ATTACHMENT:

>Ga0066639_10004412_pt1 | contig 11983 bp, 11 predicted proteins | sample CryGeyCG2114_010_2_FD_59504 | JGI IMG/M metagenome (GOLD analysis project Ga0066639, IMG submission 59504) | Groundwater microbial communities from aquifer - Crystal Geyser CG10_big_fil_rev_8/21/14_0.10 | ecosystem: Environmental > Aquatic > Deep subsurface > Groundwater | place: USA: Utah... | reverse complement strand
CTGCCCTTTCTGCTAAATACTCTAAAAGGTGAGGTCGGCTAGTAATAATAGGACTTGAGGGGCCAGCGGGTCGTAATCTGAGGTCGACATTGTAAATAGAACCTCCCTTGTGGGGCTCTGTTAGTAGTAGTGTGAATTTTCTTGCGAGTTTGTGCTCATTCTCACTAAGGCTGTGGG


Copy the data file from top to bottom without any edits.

>Ga0066639_10004412_pt1 | contig 11983 bp, 11 predicted proteins | sample CryGeyCG2114_010_2_FD_59504 | JGI IMG/M metagenome (GOLD analysis project Ga0066639, IMG submission 59504) | Groundwater microbial communities from aquifer - Crystal Geyser CG10_big_fil_rev_8/21/14_0.10 | ecosystem: Environmental > Aquatic > Deep subsurface > Groundwater | place: USA: Utah... | reverse complement strand
CTGCCCTTTCTGCTAAATACTCTAAAAGGTGAGGTCGGCTAGTAATAATAGGACTTGAGGGGCCAGCGGGTCGTAATCTGAGGTCGACATTGTAAATAGAACCTCCCTTGTGGGGCTCTGTTAGTAGTAGTGTGAATTTTCTTGCGAGTTTGTGCTCATTCTCACTAAGGCTGTGGG